3. tooks

    tooks Member

    Hi Rich,

    Thanks for the response re the product called Extra Energy Enzymes by Biotec Foods. (Some of us are taking it in hopes of improving mitochondrial function--it is said to be a precursor to Superoxide Dismutase.)

    To try to answer your question about how it gets through the digestive system, I copied sections from their patent proposal which go into it. Maybe you could comment cause if it sounds like the real thing, it could be a boon--If not, we are wasting our money.

    I have the whole document which I can send if this doesn't have the relevant info, but here is what I abstracted:

    1. A prebiotic mix containing dehydrated sprout powders from glycine max, zea mays,
    and triticum.turgidum, cyanocobalamin, dalpha tocopherol, and a probiotic mix described in claim 2, and prepared as described in claim 4 for delivery through the acids of the stomach and into the small intestines causing endogenous reaction of isoflavones consisting of genistein, daidzein, biochanin A, formononetin, Odesmethylangolensin, glycitin, and equol, in an amount sufficient to produce an upregulation of mammalian superoxide dismutase and catalase gene expression endogenously. Specifically, copper zinc SOD known as cellular SOD or SOD1, and manganese superoxide dismutase or SOD2, and extracellular SOD or SOD3.

    4. The administration of a therapeutically effective concentration of the prebiotic mix described in 1 and strains of lactic acid producing bacteria described in 2 within a pharmaceutically acceptable
    carrier suitable for administration to the gastrointestinal tract of a mammal, wherein said lactic acid producing bacteria is reacted with said prebiotic mix, resulting in increased promotion and growth of the equol and ODMA producing intestinal bacteria, in order to maximize endogenous production and absorption of selective estrogen receptor site modulators (SERM) that bind to estrogen receptor site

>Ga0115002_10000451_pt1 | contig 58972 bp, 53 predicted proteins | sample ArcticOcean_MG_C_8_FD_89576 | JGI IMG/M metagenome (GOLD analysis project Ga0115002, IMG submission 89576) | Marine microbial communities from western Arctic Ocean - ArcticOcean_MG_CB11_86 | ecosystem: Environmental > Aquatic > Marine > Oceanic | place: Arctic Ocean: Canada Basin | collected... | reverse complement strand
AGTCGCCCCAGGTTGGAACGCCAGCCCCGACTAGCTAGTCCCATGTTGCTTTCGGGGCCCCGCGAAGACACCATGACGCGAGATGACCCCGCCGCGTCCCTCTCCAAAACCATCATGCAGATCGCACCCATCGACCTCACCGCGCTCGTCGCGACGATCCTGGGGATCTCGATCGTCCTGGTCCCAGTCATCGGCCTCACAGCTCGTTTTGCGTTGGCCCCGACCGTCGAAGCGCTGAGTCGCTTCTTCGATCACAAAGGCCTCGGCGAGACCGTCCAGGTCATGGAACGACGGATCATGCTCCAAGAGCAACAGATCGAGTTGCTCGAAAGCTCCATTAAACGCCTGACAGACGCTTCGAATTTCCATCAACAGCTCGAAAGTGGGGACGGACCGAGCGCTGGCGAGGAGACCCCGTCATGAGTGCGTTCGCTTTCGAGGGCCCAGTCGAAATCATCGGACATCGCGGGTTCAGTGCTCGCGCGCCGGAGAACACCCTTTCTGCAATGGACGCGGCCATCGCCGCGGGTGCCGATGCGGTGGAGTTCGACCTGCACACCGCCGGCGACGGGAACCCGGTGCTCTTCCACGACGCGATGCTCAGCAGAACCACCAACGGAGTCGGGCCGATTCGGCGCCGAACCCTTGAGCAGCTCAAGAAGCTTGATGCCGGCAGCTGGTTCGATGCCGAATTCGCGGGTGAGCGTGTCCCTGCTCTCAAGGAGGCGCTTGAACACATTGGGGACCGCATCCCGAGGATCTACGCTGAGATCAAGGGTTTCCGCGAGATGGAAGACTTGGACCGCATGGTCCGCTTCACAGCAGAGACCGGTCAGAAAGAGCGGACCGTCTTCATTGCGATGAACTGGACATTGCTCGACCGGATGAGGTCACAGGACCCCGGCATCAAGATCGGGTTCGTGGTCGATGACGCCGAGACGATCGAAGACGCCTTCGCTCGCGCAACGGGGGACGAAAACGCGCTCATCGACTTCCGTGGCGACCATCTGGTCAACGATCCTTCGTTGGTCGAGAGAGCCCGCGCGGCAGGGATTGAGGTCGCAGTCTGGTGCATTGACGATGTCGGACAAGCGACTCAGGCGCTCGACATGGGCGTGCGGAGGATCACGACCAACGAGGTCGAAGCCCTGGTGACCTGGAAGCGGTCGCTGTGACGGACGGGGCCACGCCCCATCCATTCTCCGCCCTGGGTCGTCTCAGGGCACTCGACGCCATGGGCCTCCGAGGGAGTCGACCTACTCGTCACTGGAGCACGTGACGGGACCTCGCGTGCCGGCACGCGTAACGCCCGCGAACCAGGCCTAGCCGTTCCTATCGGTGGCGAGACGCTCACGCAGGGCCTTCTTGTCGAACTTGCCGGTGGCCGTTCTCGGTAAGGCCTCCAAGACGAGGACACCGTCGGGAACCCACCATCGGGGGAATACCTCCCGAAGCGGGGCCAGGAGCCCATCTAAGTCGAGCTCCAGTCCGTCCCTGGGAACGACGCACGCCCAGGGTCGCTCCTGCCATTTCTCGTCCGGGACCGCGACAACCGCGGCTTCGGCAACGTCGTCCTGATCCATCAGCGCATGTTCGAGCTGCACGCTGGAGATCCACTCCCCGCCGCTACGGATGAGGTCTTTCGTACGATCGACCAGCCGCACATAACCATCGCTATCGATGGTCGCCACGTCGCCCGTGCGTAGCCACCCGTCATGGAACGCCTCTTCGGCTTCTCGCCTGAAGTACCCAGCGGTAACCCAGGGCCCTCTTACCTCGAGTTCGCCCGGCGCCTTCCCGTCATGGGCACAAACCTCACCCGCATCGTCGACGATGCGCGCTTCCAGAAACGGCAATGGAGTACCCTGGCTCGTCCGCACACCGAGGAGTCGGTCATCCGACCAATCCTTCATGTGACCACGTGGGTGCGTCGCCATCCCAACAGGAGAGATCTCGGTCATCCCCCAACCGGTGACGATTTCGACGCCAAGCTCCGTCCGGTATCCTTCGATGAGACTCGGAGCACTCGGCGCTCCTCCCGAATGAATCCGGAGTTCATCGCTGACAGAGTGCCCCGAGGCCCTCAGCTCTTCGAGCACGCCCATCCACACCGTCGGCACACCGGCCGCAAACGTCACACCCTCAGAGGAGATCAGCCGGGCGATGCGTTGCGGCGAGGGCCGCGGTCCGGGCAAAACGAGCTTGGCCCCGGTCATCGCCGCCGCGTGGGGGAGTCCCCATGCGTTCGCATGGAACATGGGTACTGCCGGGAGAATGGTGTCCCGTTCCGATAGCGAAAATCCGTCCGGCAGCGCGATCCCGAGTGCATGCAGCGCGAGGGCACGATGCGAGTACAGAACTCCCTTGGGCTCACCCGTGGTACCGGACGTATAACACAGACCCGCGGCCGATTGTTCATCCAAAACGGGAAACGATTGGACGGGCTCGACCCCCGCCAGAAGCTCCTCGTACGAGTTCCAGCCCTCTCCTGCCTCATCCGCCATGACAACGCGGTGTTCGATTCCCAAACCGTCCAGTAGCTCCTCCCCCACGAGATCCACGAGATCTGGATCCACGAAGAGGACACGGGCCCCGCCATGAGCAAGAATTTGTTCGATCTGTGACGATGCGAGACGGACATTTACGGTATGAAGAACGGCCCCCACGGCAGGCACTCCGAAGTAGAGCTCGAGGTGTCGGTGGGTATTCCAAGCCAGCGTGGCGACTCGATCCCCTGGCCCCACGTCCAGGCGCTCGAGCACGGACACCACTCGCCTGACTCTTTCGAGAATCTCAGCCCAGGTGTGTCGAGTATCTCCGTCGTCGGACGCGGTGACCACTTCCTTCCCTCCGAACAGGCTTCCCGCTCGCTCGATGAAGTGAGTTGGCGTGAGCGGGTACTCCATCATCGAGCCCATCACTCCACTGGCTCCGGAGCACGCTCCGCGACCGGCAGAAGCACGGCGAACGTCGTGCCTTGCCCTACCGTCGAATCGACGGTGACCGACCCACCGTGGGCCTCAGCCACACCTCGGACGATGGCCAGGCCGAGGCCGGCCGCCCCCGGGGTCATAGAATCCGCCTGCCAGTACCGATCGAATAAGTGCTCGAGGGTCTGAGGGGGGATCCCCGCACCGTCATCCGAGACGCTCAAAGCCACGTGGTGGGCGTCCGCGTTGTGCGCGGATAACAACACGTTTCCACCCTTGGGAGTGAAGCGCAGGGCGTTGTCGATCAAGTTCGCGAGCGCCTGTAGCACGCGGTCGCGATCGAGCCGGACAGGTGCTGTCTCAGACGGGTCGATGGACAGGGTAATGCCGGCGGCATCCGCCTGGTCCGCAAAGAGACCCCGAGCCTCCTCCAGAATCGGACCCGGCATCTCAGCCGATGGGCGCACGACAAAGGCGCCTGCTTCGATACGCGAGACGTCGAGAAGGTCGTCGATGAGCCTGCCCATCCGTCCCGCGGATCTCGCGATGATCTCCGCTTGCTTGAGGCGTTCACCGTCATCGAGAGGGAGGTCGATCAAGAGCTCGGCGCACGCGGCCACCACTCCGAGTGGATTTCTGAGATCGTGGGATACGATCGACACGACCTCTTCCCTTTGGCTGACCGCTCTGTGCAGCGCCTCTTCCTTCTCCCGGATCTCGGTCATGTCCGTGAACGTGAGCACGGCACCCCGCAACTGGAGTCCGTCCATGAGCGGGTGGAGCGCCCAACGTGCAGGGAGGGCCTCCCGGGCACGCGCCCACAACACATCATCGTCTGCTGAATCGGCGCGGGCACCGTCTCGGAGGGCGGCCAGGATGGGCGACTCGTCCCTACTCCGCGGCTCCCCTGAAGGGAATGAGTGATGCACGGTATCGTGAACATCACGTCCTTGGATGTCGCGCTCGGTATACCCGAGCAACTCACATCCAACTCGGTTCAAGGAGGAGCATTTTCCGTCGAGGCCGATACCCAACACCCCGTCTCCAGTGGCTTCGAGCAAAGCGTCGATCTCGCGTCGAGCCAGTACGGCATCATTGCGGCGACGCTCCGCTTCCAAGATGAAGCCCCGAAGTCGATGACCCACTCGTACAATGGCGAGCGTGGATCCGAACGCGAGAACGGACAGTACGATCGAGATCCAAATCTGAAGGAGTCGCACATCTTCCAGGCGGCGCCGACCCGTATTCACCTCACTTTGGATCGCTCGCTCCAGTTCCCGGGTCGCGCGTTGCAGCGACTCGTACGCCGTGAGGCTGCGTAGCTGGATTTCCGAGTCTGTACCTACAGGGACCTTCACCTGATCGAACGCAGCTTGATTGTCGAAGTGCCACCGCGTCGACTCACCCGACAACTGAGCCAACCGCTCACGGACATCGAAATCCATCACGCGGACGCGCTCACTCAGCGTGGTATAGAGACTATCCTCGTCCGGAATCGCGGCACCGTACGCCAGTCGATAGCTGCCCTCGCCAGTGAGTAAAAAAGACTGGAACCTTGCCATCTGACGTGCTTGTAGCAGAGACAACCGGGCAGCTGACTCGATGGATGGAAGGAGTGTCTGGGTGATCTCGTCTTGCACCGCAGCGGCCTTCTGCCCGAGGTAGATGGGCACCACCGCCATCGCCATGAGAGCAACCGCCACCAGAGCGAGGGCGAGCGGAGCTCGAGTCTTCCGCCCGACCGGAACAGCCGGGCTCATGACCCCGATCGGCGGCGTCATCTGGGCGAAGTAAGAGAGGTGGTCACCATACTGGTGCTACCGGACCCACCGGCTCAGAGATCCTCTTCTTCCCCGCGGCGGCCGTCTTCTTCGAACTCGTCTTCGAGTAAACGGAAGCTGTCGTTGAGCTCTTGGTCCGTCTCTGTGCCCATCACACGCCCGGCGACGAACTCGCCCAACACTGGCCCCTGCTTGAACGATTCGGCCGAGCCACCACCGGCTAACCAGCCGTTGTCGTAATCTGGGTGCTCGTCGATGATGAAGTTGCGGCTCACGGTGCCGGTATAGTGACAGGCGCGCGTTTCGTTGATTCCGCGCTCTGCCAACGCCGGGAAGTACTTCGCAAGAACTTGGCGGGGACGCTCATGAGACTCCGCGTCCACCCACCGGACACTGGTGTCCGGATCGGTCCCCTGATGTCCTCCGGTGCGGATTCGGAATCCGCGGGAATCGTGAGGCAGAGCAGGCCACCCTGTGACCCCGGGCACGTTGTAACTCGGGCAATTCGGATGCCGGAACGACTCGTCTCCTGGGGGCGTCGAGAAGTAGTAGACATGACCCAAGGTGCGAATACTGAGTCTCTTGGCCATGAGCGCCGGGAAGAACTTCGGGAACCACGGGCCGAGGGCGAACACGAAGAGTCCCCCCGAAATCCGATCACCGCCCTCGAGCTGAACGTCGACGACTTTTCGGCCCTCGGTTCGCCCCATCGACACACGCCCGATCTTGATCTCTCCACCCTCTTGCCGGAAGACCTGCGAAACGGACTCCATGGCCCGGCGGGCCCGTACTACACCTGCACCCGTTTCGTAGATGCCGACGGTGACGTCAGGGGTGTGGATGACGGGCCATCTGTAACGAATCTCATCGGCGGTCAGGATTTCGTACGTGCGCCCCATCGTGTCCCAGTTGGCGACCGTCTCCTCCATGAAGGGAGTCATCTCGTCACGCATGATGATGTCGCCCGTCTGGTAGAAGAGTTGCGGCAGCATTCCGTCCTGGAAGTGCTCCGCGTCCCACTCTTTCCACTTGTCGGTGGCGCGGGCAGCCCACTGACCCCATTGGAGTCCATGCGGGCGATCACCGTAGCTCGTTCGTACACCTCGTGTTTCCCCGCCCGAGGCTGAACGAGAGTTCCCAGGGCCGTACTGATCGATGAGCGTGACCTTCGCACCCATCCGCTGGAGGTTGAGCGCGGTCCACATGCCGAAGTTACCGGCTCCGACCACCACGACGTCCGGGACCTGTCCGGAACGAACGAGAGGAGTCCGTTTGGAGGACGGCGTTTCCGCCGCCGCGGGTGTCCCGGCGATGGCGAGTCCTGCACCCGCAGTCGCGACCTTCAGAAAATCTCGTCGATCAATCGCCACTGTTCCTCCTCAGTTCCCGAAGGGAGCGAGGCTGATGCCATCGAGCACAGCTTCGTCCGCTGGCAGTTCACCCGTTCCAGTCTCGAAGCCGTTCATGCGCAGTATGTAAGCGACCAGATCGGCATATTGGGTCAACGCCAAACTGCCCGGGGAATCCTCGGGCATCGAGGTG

beta (ER beta), with a higher affinity than to estrogen receptor site alpha.
    5. The composition according to claim 4 of the SERM consist of the isoflavones: genistein, daidzein, biochanin A, formononetin, Odesmethylangolensin, glycitin, and the endogenously produced isoflavone metabolites equol and ODMA.

    6. The composition of the pharmaceutically acceptable carrier in claim 4 is a cellulose coating selected from the group consisting of carboxymethylcellulose sodium methylcellulose, ethylcellulose, ethylmethylcellulose, hydroxyethylcellulose, or microcrystalline cellulose; and a pharmaceutical lubricant from the group consisting of stearic acid, magnesium stearate, aluminum magnesium silicate, sodium silicate, silicon dioxide and colloidal silicon dioxide.

    9. A method according to claim 4, wherein the SERM absorption results in upregulation of superoxide dismutase gene expression.

    10. The composition of the superoxide dismutase in claim 9 is the manganese superoxide dismutase (Mitochondrial SOD or SOD2) and ExtraCellular superoxide dismutase (EC SOD or SOD3).

    11. A method according to claim 1, wherein the premix in claim 8 blocks the absorption of iron (Fe) resulting increased cellular superoxide dismutase (cu/zn SOD or SOD1).

  4. richvank

    richvank New Member

    Hi, Susan.

    O.K., I see that they are not claiming that SOD is given in their supplement and is absorbed without being broken down. What they are claiming is that using a combination of prebiotic and probiotic, they can increase the gene expression of SOD. This is a new one on me. Maybe it works. I can't say I understand how it does that, though. But then, there are a lot of things I don't understand!:)-)

    Thanks for posting this.

  5. Forebearance

    Forebearance Member

    Yes, Thanks Susan. That was interesting.

    And thank you for your thoughts, Rich.

    [This Message was Edited on 06/19/2008]